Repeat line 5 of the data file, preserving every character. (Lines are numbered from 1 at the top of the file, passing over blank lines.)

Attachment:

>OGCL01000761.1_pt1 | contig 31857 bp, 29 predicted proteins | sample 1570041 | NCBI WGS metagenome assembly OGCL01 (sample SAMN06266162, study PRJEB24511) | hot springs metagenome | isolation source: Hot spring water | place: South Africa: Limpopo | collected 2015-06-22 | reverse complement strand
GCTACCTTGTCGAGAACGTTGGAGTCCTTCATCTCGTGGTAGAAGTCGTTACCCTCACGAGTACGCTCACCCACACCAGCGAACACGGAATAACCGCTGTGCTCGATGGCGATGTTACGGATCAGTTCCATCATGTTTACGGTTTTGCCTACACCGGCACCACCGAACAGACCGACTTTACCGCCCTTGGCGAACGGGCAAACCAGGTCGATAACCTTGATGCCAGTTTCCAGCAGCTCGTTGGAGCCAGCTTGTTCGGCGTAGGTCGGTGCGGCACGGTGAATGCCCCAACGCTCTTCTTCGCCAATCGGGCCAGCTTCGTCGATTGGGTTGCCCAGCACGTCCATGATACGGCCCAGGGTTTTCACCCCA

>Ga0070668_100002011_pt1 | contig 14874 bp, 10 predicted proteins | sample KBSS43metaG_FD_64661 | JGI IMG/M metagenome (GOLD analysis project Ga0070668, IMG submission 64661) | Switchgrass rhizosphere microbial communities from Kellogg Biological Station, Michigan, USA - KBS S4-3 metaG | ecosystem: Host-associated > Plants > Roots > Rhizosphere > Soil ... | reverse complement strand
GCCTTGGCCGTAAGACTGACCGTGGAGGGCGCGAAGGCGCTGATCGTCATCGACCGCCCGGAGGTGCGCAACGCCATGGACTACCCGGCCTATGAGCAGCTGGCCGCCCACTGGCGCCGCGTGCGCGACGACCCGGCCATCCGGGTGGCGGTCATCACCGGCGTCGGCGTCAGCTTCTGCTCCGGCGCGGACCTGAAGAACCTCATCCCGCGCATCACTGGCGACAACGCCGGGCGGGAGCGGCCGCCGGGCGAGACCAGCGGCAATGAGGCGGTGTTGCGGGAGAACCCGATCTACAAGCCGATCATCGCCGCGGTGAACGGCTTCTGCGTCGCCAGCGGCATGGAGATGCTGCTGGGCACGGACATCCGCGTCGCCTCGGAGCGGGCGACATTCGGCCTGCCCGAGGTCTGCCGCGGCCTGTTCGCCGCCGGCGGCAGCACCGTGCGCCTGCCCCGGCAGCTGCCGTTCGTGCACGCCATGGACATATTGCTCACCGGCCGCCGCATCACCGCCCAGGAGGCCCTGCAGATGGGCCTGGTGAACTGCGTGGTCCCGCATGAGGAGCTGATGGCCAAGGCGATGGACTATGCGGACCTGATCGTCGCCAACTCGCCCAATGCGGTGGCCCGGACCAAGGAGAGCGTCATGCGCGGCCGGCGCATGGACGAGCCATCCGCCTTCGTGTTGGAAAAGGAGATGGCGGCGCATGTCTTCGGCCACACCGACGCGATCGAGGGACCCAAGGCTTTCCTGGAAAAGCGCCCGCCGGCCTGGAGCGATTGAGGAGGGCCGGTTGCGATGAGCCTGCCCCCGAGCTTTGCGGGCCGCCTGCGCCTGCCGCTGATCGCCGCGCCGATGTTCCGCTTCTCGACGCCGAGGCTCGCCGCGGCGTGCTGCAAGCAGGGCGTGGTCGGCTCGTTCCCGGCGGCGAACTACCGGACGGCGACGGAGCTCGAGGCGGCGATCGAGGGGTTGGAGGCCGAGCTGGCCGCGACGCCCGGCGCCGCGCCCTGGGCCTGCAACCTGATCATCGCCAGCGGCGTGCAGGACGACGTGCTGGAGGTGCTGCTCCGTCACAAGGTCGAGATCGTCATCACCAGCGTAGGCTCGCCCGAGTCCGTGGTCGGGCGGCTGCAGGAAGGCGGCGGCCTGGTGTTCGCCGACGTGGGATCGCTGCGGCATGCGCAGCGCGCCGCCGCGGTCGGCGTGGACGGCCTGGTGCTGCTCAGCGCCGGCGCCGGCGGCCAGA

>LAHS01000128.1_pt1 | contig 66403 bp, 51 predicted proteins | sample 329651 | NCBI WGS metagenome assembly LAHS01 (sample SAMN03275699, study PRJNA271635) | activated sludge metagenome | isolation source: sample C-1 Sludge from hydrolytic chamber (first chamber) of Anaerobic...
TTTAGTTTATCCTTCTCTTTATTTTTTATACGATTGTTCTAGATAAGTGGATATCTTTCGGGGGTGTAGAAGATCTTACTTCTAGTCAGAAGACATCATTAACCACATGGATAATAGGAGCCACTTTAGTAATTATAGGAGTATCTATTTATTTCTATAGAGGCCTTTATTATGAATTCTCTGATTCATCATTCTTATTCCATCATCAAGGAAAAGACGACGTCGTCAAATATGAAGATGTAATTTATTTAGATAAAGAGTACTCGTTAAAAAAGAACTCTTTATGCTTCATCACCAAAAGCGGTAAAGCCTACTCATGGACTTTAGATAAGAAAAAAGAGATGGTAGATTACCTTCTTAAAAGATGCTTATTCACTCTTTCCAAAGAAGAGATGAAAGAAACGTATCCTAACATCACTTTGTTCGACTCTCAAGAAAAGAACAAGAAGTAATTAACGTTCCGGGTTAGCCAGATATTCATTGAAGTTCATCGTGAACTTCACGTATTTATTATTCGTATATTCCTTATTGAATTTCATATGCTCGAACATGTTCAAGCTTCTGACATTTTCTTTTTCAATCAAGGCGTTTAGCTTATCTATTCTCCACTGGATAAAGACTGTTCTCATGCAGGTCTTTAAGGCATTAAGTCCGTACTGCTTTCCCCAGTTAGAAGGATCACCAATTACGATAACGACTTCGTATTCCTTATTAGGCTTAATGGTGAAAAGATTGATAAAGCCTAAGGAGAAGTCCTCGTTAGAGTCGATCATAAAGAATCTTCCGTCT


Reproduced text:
>LAHS01000128.1_pt1 | contig 66403 bp, 51 predicted proteins | sample 329651 | NCBI WGS metagenome assembly LAHS01 (sample SAMN03275699, study PRJNA271635) | activated sludge metagenome | isolation source: sample C-1 Sludge from hydrolytic chamber (first chamber) of Anaerobic...